You’re 24 hours away from a dinner with family members who can vividly remember your “awkward phase.” There’s only one logical thing to do.
Hit the bar.
It’s no surprise the night before Thanksgiving -- often called Black Wednesday or Blackout Wednesday -- attracts a consistent flow of party goers.
“That’s one of the biggest nights in the bar business,” said John “John Boy” Jackson, owner of the Shanty Shack, a Warm Springs Road hot spot. Some nightlife fans rank Thanksgiving Eve’s popularity beside Halloween and New Year’s Eve.
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What makes the night so popular? For starters, there’s the fact that few people have to work the next day.
An early onset of cabin fever likely leads some partiers to local watering holes as well -- you can only handle so much family time, after all.
Also, Thanksgiving Eve’s party potential is largely a result of the resurrected social ties that accompany a holiday homecoming.
“It’s kind of just like a big old reunion,” said Amy Haynes, co-owner of Flip Flops in downtown Columbus.
You’re back in town visiting family. Why not call up a few old friends and catch up over drinks?
“We see fraternity people get together. A lot of people who have moved away from here actually come back,” said David Carson, owner of SoHo Bar & Grill on Milgen Road.
Many bar owners expect solid crowds throughout Thanksgiving weekend.
The pre-Thanksgiving reunion is a nice way to vary your social routine -- and savor the satisfaction that comes with learning your former high school prom queen is now working a minimum wage fast-food gig.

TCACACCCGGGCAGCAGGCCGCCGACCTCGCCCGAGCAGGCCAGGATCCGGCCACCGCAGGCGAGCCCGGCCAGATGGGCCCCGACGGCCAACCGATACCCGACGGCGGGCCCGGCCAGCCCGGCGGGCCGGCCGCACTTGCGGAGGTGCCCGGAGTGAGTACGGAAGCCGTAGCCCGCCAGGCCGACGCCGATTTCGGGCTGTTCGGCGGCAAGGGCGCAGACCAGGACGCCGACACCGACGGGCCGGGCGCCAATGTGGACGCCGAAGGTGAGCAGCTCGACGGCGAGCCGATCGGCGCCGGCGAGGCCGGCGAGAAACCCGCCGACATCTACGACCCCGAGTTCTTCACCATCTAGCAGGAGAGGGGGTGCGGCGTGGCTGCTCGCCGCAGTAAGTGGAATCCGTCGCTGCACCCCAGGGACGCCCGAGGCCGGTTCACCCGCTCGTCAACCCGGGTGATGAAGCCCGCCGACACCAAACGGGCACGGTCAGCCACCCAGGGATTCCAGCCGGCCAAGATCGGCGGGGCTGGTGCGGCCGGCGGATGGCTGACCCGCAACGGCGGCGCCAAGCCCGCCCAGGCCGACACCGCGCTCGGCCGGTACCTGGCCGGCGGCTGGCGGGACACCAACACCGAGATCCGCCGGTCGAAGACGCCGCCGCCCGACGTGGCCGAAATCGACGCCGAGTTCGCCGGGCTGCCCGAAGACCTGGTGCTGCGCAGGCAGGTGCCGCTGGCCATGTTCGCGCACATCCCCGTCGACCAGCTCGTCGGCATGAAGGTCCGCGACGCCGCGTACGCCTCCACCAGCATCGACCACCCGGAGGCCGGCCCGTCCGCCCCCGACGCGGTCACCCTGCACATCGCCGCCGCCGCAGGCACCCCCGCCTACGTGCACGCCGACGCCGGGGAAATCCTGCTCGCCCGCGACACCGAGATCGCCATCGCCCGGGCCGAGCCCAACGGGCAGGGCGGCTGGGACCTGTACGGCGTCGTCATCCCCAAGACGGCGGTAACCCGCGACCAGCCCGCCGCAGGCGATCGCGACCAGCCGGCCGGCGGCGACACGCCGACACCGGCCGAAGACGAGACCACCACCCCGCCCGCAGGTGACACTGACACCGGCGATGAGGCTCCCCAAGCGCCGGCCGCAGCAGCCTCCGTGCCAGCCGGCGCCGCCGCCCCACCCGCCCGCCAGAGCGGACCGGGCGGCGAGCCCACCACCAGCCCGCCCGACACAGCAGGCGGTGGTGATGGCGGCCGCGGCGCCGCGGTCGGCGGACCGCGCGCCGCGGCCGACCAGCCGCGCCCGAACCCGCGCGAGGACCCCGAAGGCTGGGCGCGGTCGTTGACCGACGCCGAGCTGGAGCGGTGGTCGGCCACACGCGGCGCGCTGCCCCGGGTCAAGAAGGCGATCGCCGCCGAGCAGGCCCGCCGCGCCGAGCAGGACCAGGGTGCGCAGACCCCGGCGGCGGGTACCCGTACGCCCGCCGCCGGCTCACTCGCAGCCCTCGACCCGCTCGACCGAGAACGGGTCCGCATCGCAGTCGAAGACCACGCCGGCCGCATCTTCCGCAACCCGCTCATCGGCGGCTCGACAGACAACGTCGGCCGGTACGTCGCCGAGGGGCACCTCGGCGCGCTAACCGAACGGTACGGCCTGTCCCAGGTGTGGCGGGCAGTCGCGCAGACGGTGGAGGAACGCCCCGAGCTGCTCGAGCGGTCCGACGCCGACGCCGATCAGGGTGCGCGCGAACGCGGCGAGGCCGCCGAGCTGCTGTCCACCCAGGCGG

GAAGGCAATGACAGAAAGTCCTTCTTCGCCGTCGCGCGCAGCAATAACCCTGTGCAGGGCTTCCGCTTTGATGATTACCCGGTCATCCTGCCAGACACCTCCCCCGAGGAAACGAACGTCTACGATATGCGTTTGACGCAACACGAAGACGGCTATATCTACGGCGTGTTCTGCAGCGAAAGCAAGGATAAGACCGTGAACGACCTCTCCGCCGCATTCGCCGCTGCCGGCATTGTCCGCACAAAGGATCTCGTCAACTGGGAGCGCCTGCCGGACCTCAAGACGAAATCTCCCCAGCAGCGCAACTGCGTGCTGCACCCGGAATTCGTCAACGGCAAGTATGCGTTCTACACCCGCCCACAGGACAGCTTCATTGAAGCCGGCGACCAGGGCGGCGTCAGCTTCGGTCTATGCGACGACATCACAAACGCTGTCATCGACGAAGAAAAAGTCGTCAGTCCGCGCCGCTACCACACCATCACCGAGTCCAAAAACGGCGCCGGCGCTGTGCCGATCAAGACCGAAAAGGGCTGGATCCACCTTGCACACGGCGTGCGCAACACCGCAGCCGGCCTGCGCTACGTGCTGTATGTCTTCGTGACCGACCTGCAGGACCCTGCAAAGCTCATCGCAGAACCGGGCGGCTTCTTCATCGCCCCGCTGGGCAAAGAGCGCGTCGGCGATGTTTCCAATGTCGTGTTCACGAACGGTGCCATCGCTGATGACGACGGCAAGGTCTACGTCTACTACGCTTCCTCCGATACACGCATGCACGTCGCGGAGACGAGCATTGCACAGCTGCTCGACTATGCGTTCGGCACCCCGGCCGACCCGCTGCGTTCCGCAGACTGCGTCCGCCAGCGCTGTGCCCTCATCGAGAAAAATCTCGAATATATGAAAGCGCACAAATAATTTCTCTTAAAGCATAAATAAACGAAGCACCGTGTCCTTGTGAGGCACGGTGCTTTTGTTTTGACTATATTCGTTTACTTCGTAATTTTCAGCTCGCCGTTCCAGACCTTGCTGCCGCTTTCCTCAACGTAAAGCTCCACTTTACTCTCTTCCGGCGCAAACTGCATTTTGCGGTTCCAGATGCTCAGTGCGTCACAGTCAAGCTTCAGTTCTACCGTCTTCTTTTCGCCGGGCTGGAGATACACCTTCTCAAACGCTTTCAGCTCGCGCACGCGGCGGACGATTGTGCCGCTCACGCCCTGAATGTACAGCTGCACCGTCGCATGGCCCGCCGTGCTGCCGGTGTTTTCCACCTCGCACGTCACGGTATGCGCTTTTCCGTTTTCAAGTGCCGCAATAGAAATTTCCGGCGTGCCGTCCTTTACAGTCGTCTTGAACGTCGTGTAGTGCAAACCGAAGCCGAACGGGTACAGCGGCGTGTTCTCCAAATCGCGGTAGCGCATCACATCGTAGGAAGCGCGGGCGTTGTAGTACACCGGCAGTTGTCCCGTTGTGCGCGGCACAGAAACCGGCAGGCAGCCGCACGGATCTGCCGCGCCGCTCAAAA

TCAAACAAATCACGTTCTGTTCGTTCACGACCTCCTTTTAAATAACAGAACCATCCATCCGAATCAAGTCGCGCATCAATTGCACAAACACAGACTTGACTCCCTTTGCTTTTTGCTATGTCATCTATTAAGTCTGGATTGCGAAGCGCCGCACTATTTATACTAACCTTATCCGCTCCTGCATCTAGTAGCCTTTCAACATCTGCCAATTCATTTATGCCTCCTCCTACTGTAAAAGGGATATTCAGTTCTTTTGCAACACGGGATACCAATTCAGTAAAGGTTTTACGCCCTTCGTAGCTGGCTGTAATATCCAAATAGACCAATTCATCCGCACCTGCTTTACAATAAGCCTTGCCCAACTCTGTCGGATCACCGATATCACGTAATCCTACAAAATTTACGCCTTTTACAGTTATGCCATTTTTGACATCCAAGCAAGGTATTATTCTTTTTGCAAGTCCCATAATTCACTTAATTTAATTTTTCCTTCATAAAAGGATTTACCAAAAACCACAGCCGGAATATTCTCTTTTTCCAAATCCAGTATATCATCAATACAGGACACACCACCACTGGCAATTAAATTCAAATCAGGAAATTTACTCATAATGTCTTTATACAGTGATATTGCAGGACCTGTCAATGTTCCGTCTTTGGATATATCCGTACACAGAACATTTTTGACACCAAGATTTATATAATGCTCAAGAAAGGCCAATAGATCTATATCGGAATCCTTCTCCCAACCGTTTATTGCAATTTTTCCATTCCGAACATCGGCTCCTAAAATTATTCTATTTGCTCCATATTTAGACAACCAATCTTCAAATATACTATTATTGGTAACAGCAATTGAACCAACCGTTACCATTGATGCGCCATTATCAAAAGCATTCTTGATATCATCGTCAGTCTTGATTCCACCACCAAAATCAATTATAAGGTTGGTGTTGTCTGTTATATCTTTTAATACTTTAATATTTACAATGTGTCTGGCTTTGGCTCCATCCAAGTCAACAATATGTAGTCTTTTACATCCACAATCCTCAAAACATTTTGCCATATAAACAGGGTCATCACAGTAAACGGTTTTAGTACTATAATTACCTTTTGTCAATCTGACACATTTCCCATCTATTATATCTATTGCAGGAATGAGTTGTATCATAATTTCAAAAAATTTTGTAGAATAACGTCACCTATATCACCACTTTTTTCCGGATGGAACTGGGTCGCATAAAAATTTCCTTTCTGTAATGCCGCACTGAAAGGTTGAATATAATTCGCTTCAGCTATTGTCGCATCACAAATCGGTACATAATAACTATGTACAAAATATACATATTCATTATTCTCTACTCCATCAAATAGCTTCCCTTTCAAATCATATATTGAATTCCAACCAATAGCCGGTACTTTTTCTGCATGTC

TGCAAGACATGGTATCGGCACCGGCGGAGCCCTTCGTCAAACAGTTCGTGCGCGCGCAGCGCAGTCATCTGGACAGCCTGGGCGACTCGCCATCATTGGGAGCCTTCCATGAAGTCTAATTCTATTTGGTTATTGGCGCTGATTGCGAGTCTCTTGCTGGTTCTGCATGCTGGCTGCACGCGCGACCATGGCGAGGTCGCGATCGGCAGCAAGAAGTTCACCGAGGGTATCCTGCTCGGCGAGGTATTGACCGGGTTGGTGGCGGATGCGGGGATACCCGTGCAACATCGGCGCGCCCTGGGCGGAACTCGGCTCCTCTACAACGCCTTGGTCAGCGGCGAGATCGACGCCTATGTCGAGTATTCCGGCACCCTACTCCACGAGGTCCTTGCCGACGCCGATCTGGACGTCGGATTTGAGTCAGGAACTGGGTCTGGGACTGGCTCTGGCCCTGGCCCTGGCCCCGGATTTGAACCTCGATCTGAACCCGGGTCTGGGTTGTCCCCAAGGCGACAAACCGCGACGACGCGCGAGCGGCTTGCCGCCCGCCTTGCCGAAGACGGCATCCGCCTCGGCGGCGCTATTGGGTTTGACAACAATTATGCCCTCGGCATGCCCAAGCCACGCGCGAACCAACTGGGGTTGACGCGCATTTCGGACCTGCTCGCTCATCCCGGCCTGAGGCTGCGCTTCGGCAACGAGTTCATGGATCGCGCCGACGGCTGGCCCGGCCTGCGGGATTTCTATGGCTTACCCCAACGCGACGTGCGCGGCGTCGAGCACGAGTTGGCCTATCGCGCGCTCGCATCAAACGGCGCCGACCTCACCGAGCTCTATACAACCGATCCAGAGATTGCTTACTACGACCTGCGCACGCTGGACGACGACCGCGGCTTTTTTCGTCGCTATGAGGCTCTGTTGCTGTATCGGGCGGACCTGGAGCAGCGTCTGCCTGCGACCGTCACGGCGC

Yet navigating the Thanksgiving Eve party scene isn’t always easy.
While not quite as intimidating as the relationship inquiries you’re bound to receive at Thanksgiving dinner, Black Wednesday carries a unique set of social concerns.
Hitting the town Wednesday night? Remember these tips.
Stay in the present. It’s one thing to rehash a few funny stories from the past. However, attempting to resolve high school drama 10 years after graduation is a recipe for disaster.
You will see Him. Or Her. It’s a standard rule of partying. Regardless of your chosen venue’s obscurity, you’re bound to encounter the one party goer you’re avoiding. That means it’s entirely possible your most recent ex -- you know, the one who was supposed to be studying Alaskan wildlife -- will somehow appear in downtown Columbus Wednesday night. Prepare accordingly.
Embrace conversation tolerance. Nothing screams “rude awakening” like learning that the girl once obsessed with makeup and dance parties now likes to talk about strollers and diaper rashes. If you haven’t seen your old friends in years, it’s unreasonable to assume everyone has sustained the same interests. Learn how to smile and nod. Believably.
Avoid envy. Don’t be surprised if you and your former high school buddy end up in a passive-aggressive battle over who has the better job, house or significant other. In most reunion settings, it’s natural to want to portray yourself positively.
You’re getting a very limited snapshot of your friends’ lives. You’ll all emphasize your achievements and downplay your failures. Since the conversation is skewed, don’t use it as a barometer to judge your life.
Drink responsibly. Go ahead, savor a special cocktail on Black Wednesday. But remember, Thanksgiving is only hours away -- and you’re somewhat obligated to look presentable for the big meal. At least avoid having beer breath while refuting rumors of your awkward phase.
Sonya Sorich, reporter, can be reached at 706-571-8516.